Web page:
News | SSMU debates draw minimal turnout

Most executive candidates run unopposed, allowing them to avoid giving concrete promises

SSMU executive candidates kept it casual as they to spoke to a half-empty room of mostly SSMU councillors, executive incumbents, and student newspaper editors at the executive debates last night.

Four of the six positions were acclaimed – VPs External, University Affairs, Finance & Operations, and Clubs & Services – and, notably, the last three of the acclaimed candidates and VP Internal candidate Brendan Sullivan have come up the ranks from Queer McGill.

SSMU President hopeful Marshall Peters sat cross-legged on a table throughout his debate, choosing not to discuss his qualifications or read from a prepared speech. Peters’s comments focused mostly on a desire to interact face-to-face with students, and his view of the role of president as a figurehead.

Peters used his allotted question to ask his fellow candidate, Ivan Neilsen, whether he feared death, rather than to get more information about his platform.

Dressed in a crisp shirt and tie, Nielsen spoke in French for half his opening statement and highlighted his background as a Quebecker. He was mainly concerned with ancillary fees, the University’s attempts to push SSMU events off campus, and francophone issues.

Sullivan and Alex Brown, running against each other for VP Internal, have long backgrounds organising events – in Queer McGill and SSMU, respectively – and said they hoped to increase the accessibility of future SSMU activities. While funding was a mutual concern, Sullivan thought evaluating events and cutting down financial flops like SnoAP would be best, while Brown thought it was more important to find sponsorship for events beyond Frosh.

Acclaimed VP Finance & Operations José Diaz mentioned his work on two SSMU service executives, and his involvement on various SSMU financial committees, including the Financial Ethics Review Committee. He discussed his intentions to create a business plan for student-run food services to replace their corporate counterparts in Shatner’s cafeteria when their leases expire in 2011. Diaz also gave a nod to the two most difficult projects in his porfolio: Haven Books and Gerts.

“I’m not intending on having them break even. It is ideal, but unrealistic,” Diaz said.

Diaz suggested placing Haven online and expanding its inventory beyond textbooks – so students would return after the first few weeks of each term.

Acclaimed VP External and current Arts Representative Sebastian Ronderos-Morgan said he hopes to tackle problems surrounding the international tuition defreeze, and continue the work of his incumbent, Devin Alfaro, to create a new provincial student association. He felt SSMU might fare better in such an organization rather than in the Fédération étudiant universitaire du Québec or the Canadian Federation of Students because it would be free and organized on a volunteer basis.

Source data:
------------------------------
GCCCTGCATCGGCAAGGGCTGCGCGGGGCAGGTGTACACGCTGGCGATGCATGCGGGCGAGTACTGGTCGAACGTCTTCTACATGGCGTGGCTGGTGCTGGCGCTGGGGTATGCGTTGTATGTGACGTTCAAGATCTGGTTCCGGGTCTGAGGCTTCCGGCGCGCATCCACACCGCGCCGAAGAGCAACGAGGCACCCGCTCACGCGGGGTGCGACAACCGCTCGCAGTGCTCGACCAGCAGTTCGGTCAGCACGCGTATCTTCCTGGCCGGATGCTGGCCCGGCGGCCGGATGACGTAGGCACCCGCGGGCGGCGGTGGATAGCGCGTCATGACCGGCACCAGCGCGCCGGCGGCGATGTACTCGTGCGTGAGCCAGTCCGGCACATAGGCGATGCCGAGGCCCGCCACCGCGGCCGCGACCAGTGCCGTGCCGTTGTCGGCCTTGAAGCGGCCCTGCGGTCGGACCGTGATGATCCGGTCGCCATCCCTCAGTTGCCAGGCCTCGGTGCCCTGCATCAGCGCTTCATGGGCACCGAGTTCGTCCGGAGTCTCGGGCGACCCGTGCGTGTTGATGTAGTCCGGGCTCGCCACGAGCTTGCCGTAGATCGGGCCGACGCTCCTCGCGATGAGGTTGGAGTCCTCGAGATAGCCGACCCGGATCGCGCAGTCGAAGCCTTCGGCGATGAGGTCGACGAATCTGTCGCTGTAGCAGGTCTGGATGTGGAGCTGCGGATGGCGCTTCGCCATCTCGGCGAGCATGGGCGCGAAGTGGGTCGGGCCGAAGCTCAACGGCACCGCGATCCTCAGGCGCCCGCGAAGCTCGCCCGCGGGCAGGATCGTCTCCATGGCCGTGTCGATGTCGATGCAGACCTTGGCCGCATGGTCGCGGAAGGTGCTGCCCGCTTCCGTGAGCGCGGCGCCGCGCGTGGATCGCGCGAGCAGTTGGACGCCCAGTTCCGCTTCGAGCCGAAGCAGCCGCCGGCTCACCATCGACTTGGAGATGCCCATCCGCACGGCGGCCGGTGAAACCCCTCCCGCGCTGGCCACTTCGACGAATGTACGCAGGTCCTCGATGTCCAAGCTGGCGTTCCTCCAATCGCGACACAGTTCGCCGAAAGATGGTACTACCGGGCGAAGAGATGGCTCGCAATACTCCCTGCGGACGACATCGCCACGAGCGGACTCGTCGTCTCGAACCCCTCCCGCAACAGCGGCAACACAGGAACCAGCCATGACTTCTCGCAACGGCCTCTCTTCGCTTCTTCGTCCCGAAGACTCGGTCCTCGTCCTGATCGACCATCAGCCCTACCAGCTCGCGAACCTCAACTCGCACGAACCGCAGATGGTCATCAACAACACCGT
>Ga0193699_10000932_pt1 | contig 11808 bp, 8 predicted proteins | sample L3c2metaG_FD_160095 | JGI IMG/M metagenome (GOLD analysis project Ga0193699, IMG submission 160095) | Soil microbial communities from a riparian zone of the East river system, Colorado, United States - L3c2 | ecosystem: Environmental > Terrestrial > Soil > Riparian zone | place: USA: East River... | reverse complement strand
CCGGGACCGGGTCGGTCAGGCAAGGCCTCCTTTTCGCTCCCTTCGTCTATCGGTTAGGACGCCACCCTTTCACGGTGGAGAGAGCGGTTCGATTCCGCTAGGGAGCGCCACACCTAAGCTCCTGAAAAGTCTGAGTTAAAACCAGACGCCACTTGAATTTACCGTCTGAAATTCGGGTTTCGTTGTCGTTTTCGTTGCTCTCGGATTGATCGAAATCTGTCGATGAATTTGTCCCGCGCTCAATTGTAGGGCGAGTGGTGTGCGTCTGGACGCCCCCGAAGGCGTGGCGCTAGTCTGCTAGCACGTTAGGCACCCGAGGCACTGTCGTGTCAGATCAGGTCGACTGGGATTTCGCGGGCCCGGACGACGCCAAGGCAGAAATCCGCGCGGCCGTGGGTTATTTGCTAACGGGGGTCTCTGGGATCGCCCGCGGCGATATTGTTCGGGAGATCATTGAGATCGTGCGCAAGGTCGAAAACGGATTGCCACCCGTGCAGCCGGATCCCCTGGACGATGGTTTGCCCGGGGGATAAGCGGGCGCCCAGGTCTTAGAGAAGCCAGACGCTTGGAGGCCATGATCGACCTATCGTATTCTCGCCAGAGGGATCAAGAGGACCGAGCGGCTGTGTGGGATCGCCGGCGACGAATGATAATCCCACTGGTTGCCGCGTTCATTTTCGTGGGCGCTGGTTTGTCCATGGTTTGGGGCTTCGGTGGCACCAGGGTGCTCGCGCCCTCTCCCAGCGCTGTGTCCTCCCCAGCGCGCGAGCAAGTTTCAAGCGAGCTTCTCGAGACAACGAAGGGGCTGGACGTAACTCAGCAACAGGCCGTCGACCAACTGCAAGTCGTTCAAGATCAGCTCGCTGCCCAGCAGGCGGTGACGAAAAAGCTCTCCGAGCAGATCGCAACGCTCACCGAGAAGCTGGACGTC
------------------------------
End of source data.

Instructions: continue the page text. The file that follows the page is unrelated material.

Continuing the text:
Acclaimed VP University Affairs Rebecca Dooley acknowledged that while her background has been mainly in student activism – as Queer McGill’s political action coordinator and a Culture Shock coordinator – she said she would put that aside to work as a go-between with the University.

“I think it’s really important to not go in with an ‘us vs. them’ attitude,” she said of her role as a future VP. “I think it’s really important to develop a very professional rapport with [the University].”

Acclaimed VP Clubs & Services candidate Sarah Olle mentioned her experience at Queer McGill and work on club executives. Though she was vague on her future plans as a SSMU VP, she said she would focus on greater communication with clubs. Olle targeted the PGSS in her closing remarks – notably their failure to negotiate a new Memorandum of Agreement (MoA) with SSMU.

“A lack of an MoA prevents PGSS members from being a part of our harmonious society. In doing so, the PGSS has erected between upper and lower campus a barrier of segregation, an iron curtain of separation, a wall between the student lives of our brothers and sisters,” she said. “This needs to change. Tonight, I say to the PGSS, this must end. PGSS, I say to you, tear down this wall.”

The only other SSMU elections without acclamations are for Science Senator, for which four students are competing. As well, because no one from Education or Religious Studies filed a nomination, those two seats were reallocated to the largest faculties in descending order, namely Arts and Science, giving three senators to Arts – the only faculty to normally have more than one – two to Science, and one each to Engineering, Management, Music, Law, Medicine, and Dentistry.

The debates for student senators will take place Monday at 5 p.m. in the Clubs Lounge on the fourth floor of the Shatner Building.


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